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Pigment Cell Melanoma Res. 2014 Sep;27(5):754-63. doi: 10.1111/pcmr.12269. Epub 2014 Jun 26.

Rhododendrol, a depigmentation-inducing phenolic compound, exerts melanocyte cytotoxicity via a tyrosinase-dependent mechanism.

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Innovative Beauty Science Laboratory, Kanebo Cosmetics Inc., Kanagawa, Japan.


Rhododendrol, an inhibitor of melanin synthesis developed for lightening/whitening cosmetics, was recently reported to induce a depigmentary disorder principally at the sites of repeated chemical contact. Rhododendrol competitively inhibited mushroom tyrosinase and served as a good substrate, while it also showed cytotoxicity against cultured human melanocytes at high concentrations sufficient for inhibiting tyrosinase. The cytotoxicity was abolished by phenylthiourea, a chelator of the copper ions at the active site, and by specific knockdown of tyrosinase with siRNA. Hence, the cytotoxicity appeared to be triggered by the enzymatic conversion of rhododendrol to active product(s). No reactive oxygen species were detected in the treated melanocytes, but up-regulation of the CCAAT-enhancer-binding protein homologous protein gene responsible for apoptosis and/or autophagy and caspase-3 activation were found to be tyrosinase dependent. These results suggest that a tyrosinase-dependent accumulation of ER stress and/or activation of the apoptotic pathway may contribute to the melanocyte cytotoxicity.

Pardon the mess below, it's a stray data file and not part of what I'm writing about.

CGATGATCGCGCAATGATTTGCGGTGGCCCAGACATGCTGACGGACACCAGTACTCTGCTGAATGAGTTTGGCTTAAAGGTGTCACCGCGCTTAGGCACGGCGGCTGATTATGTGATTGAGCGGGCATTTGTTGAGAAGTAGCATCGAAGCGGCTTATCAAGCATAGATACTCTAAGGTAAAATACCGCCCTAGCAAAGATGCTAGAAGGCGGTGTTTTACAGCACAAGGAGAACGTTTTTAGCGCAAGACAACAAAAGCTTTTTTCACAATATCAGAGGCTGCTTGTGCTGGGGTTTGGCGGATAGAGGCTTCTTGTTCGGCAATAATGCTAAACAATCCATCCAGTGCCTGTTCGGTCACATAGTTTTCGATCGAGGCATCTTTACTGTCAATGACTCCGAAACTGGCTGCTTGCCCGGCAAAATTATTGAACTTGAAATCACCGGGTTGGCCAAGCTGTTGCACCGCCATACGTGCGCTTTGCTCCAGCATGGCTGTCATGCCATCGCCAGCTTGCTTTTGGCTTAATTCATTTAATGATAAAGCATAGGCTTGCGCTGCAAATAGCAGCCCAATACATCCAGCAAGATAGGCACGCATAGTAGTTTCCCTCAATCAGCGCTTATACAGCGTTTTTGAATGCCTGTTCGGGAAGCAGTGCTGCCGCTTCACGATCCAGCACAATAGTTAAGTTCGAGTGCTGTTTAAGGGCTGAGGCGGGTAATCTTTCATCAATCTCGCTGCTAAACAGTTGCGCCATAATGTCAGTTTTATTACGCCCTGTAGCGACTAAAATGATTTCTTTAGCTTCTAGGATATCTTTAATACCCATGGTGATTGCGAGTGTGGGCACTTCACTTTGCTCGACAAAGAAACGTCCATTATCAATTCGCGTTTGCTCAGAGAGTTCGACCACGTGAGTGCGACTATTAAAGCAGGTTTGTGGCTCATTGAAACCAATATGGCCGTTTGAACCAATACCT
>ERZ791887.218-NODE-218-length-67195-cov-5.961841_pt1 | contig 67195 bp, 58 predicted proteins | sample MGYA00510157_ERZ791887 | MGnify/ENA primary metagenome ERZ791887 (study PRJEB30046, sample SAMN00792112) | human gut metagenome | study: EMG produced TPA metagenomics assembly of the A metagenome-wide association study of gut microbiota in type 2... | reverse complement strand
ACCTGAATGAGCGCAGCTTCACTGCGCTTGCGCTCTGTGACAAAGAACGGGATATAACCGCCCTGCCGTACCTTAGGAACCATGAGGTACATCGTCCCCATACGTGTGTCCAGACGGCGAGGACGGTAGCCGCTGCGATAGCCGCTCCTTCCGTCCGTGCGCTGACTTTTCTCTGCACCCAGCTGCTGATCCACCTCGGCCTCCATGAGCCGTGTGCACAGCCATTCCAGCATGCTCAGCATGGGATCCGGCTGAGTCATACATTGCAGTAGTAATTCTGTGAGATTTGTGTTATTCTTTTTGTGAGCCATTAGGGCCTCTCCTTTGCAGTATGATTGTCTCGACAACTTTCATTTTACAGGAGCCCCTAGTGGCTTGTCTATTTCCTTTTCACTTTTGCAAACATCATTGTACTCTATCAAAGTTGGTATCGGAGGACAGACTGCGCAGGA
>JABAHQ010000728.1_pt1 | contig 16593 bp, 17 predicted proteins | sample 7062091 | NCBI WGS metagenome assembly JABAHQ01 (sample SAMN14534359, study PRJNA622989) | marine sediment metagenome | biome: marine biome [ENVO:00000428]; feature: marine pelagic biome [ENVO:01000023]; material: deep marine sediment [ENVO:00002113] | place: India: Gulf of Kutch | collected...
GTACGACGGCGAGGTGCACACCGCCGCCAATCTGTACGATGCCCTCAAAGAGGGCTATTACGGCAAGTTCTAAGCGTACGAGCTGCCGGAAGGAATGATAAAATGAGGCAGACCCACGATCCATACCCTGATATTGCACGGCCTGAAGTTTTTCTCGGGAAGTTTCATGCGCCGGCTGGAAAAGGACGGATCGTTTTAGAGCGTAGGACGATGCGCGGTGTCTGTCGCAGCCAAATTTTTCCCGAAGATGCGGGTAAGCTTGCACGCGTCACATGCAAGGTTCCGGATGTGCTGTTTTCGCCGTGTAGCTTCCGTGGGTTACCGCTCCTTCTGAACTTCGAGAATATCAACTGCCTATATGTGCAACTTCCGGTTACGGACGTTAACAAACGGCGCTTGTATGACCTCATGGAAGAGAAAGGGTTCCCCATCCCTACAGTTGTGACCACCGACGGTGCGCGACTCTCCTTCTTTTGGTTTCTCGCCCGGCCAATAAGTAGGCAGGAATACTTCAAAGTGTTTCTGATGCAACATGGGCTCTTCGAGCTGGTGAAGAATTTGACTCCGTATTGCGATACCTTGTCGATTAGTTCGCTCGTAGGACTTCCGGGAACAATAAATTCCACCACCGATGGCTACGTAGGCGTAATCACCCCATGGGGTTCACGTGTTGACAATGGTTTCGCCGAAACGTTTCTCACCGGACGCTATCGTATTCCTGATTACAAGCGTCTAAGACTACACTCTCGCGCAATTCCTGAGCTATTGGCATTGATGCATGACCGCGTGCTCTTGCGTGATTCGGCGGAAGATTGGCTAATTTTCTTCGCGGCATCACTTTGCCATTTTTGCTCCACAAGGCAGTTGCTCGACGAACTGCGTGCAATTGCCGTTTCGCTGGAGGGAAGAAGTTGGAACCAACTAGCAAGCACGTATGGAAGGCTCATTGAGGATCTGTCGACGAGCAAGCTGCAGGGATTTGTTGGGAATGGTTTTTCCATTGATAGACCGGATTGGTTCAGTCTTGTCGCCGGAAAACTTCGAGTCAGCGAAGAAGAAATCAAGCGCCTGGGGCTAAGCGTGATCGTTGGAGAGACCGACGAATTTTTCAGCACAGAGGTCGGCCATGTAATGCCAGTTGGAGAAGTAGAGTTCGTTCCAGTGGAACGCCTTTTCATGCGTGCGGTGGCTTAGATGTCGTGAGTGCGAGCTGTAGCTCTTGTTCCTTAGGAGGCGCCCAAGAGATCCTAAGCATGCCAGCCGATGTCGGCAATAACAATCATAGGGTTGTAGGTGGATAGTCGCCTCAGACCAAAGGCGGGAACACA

ER stress; chemical leukoderma; cytotoxicity; depigmentation; rhododendrol; tyrosinase; vitiligo

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